Decreating reality in “The Man with the Blue Guitar”
For Wallace Stevens, reality is an abstraction with many perspective possibilities. As a poet, Stevens struggles to create original perspectives of reality. Wallace Stevens creates a new, modern reality in his poetry. Actually, Stevens decreates reality in his poetry. In The Necessary Angel, Stevens paraphrases Simone Weil’s coinage of decreation as the change from created to uncreated or from created to nothingness. Stevens then defines modern reality as, “a reality of decreation, in which our revelations are not the revelations of belief, but the precious portents of our own powers”(750). Stevens relates, through poetry, a destruction of traditional reality leading to a realization that the meaning of a poem is not truth, always recognizing that the poem is the poets perception of reality. This perception of reality is based on experience, historical context, and poetic skill, among others. “The Man with the Blue Guitar” is a long poem that allows Stevens to change perspectives and create abstract realities. Parataxis in such a long poem allows for the decreation of reality and the relation of imagination.
In his book, The long poems of Wallace Stevens: An interpretive study, Rajeev S. Patke describes varied progression within “The Man with the Blue Guitar” as “an indefinite improvisatory series. In such a series the unitary sections lose their independent status as poems, and their masks and metaphors become stages in the continual play of metamorphosis which is the true life of Stevens’s poetry”(241). Imbedded in Patke’s description of “the true life of Stevens’s poetry”, is the parataxis that a sectioned poem provides. Each movement from section to section is both continuous and not continuous. Each section could be read separately, but that would ignore the overall theme of presenting the abstraction of reality. Stevens, himself, articulates the goal of poems (and paintings) to be, “sources of our present conception of reality, without asserting that they are the sole sources, and as supports of a kind of life, which it seems to be worth living, with their support, even if doing so is only a stage in the endless study of an existence, which is the heroic subject of all study”(751).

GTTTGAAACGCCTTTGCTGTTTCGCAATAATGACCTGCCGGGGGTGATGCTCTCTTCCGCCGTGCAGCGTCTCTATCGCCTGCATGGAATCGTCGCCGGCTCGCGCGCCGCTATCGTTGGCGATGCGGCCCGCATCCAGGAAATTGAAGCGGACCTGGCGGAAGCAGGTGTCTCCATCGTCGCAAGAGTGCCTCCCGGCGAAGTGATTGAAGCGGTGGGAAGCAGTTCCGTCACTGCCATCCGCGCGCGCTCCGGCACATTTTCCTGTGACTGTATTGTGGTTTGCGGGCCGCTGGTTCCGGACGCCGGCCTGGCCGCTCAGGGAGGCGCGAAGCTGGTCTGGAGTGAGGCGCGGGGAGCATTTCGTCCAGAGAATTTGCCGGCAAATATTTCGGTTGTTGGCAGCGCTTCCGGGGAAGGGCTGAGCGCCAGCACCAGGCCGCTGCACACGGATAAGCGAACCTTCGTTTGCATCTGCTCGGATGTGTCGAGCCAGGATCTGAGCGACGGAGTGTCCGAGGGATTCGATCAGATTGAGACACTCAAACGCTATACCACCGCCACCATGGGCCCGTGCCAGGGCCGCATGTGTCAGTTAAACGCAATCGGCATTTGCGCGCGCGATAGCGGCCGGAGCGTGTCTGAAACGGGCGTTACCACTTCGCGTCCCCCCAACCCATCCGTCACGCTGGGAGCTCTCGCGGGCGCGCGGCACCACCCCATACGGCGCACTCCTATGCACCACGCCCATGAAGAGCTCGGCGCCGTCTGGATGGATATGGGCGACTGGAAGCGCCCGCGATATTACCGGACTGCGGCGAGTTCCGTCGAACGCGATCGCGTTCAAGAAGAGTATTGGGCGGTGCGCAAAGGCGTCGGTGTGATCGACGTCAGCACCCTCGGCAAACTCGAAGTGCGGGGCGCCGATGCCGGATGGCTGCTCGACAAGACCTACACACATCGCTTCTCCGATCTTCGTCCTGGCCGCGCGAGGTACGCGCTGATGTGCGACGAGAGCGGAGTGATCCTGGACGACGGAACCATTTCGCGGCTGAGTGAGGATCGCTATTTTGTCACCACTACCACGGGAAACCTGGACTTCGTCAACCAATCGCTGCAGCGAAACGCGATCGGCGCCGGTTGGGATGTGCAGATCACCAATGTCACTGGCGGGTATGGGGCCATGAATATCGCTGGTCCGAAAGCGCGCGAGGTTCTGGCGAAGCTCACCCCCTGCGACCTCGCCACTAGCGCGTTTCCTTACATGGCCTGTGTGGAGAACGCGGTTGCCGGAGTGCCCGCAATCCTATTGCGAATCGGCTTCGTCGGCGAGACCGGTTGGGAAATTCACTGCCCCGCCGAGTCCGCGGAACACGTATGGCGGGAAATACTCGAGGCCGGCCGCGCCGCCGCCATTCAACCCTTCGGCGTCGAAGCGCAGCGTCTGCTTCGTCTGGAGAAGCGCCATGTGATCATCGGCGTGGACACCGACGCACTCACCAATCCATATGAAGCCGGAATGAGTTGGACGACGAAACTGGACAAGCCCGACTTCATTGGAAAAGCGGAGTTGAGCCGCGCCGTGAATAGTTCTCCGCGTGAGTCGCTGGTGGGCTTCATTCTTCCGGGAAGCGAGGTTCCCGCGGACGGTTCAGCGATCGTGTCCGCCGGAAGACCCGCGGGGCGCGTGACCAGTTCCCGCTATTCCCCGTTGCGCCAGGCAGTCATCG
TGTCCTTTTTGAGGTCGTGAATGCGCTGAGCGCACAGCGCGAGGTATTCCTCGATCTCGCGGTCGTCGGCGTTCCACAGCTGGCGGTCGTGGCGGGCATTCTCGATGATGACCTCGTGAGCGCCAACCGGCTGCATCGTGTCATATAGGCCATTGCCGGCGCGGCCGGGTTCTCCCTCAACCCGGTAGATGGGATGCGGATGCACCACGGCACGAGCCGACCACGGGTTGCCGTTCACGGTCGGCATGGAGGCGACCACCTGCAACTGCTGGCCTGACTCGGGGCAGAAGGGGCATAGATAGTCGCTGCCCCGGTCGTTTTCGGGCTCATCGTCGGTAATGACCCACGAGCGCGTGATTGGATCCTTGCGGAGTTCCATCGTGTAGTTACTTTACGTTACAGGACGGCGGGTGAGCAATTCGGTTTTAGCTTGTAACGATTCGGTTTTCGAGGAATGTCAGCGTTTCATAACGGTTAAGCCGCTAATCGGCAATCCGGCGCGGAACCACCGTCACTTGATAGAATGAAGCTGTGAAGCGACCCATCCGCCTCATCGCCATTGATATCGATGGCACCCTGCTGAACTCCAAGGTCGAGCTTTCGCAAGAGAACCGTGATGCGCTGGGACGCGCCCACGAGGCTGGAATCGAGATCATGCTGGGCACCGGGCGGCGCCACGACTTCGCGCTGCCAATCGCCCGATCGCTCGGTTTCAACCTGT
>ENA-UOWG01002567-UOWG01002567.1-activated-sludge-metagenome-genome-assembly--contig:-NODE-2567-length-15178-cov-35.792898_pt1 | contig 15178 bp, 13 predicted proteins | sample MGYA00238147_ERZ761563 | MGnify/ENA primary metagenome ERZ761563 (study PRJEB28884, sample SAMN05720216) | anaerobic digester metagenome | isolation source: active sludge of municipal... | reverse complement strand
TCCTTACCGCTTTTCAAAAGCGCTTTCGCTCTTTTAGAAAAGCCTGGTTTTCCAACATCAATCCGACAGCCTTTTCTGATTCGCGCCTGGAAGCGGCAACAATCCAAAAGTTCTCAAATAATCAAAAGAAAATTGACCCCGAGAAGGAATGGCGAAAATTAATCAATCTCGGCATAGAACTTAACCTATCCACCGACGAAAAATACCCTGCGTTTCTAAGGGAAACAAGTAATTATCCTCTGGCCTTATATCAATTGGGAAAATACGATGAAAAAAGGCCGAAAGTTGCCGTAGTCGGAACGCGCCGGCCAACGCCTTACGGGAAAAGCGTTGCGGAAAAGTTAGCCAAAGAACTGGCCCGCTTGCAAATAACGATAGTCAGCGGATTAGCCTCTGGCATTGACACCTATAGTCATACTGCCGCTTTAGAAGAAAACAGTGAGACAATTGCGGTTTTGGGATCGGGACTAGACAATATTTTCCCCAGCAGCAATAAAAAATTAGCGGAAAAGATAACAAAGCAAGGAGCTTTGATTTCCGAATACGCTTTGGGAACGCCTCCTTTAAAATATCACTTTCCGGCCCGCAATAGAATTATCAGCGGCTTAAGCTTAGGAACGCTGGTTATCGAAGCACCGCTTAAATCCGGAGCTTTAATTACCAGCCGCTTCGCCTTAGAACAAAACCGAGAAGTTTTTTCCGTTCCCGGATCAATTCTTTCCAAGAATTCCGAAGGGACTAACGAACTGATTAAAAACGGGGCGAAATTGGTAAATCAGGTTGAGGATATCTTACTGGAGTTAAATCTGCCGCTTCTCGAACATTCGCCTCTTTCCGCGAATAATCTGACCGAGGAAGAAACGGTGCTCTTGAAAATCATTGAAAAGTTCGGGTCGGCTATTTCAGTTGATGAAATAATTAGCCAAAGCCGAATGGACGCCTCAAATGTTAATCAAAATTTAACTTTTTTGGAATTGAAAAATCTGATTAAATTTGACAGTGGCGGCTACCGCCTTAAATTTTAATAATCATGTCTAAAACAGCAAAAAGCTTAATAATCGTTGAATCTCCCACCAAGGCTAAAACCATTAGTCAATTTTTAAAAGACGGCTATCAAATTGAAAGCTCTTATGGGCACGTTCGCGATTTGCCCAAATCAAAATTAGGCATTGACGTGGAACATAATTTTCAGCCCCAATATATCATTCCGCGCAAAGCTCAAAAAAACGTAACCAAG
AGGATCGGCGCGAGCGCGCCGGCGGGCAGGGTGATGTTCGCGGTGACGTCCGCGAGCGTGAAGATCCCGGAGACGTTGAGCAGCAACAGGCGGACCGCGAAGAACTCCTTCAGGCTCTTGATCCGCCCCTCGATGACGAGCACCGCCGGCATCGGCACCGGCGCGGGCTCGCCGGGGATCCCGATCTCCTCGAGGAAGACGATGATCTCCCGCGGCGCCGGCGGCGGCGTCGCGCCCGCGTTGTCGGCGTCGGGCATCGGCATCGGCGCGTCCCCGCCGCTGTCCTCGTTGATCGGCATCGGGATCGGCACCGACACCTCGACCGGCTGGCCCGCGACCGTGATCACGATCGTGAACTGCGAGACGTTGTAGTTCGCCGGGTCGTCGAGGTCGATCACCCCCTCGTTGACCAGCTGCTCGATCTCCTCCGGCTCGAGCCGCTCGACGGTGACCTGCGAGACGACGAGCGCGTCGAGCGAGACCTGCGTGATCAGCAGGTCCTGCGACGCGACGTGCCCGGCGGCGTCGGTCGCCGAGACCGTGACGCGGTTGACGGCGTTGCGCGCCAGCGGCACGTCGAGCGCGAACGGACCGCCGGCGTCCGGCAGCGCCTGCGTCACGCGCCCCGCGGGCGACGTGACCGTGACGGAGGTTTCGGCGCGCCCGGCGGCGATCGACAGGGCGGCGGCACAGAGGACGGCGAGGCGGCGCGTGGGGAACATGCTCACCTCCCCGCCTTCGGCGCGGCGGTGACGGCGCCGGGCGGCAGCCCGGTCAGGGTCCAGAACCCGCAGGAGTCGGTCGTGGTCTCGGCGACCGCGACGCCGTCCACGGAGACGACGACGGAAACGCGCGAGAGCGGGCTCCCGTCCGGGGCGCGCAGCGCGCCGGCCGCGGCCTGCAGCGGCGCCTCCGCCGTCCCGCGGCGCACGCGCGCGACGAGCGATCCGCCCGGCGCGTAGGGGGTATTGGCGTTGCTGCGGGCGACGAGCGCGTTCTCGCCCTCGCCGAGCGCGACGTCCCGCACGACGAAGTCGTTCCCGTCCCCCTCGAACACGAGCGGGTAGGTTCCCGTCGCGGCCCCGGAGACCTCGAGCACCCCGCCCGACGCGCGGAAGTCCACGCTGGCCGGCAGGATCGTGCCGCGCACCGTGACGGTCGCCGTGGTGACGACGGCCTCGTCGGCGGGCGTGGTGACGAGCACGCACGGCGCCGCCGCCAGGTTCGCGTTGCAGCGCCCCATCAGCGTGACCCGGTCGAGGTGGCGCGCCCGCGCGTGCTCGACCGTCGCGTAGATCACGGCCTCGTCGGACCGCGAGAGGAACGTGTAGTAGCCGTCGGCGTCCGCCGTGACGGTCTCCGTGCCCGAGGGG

In “The Man with the Blue Guitar”, Stevens metaphorically provides the similarities and differences between musicians and poets. The guitar serves as an instrument for the musician to relate themes. “Things as they are/Are changed upon the blue guitar”, this line in first section of the poem conceptualizes the guitar as an instrument of perception. The guitar does not express reality, but instead creates or decreates a new reality as a perception. In Adagia, Stevens describes the relation of reality and imagination, “The imagination consumes and exhausts some element of reality.” The imagination is not reality, but they do share some qualities. The first section further articulates Stevens’ pressures to recreate reality as, “A tune beyond us, yet ourselves”, and “things exactly as they are”. Clearly, the listeners do not understand the duality of their own request, especially when Stevens felt that his instrument could only allow him to represent reality, not create reality. Amongst other things, this first section provides the metaphor for music and poetry, as well as expose the demands of realism on the musician/poet.
The next section Stevens clarifies the value of his instrument in revelation. The second section is presented as the musician speaking, only without the quotation marks. In typical Stevens fashion, the musician speaking allows for the distinction and realization of similarities and differences between poet and musician. The musician appeared as a shearsman in the first section, which changes slightly to a tailor like comparison, as the musician now must patch the world. The section starts with the struggle...